That’s the crux of the review’s controversial prediction: that the primitive streak is a useful evolutionary trick, but not a necessity for embryonic development.

The review’s authors cite the fact that many branches of the animal kingdom don’t seem to develop a primitive streak—and the fact that mammals and birds evolved to have primitive streaks independently of one another—as evidence of the structure’s arbitrariness.

Most people in the field recognize that the 14-day rule was somewhat an arbitrary cutoff.

—Aryeh Warmflash, Rice University

Rice University cell biologist Aryeh Warmflash, who didn’t contribute to the review but whose work is heavily cited as evidence for the authors’ hypothesis, tells The Scientist that arguing about whether the primitive streak is necessary for gastrulation may simply be a matter of semantics, because the primitive streak only pertains to some of the many aspects of the overall gastrulation process. For the rest, he says, the primitive streak was already known to be irrelevant.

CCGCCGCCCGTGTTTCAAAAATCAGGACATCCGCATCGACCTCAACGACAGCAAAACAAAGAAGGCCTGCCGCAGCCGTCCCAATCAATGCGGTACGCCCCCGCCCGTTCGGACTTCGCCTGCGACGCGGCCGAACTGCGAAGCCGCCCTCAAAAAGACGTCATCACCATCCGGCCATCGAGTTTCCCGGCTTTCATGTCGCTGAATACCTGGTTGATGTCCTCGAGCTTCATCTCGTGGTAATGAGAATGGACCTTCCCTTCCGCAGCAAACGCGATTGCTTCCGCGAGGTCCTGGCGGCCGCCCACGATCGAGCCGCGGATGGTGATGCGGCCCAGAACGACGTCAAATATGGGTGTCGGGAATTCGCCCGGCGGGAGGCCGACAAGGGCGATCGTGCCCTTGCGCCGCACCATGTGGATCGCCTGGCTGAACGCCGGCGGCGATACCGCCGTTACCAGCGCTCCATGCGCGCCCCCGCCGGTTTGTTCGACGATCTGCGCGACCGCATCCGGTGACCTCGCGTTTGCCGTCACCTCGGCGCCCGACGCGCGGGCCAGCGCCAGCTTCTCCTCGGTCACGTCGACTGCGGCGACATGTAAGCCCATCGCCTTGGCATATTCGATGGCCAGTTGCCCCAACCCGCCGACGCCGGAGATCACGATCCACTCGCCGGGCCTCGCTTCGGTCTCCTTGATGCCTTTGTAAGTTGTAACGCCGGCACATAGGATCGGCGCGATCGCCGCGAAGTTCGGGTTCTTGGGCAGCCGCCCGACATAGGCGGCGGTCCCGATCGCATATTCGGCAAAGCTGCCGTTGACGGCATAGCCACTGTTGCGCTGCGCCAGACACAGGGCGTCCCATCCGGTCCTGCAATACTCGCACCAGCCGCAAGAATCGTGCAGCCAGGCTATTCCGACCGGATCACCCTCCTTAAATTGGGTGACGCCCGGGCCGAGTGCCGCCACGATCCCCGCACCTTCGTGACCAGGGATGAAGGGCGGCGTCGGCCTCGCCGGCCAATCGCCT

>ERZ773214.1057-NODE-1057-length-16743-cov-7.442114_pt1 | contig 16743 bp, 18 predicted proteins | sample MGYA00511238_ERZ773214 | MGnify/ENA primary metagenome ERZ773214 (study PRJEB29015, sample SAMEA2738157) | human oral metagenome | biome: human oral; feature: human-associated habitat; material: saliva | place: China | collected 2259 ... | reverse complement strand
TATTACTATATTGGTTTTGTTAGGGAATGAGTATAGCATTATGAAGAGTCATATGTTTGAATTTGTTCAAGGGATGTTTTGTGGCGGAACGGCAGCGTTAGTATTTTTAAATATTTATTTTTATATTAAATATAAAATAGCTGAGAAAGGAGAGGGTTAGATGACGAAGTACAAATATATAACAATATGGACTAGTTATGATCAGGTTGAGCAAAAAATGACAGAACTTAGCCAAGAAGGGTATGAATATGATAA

It is true that many animals that go through gastrulation do so without a primitive streak, Warmflash points out, and there are also many aspects of gastrulation that occur independently of the primitive streak among the animals that do develop them. So, “if you’re talking about differentiation into dermal layers, it’s clear you don’t need any sort of organized structure” such as the primitive streak, Warmflash says, adding that the primitive streak does seem to be necessary for establishing “spatial structure in the embryo.”

But that doesn’t necessarily refute its importance in species where it does occur, he says. “Whether those processes could be decoupled in embryos that have a primitive streak is not totally clear.”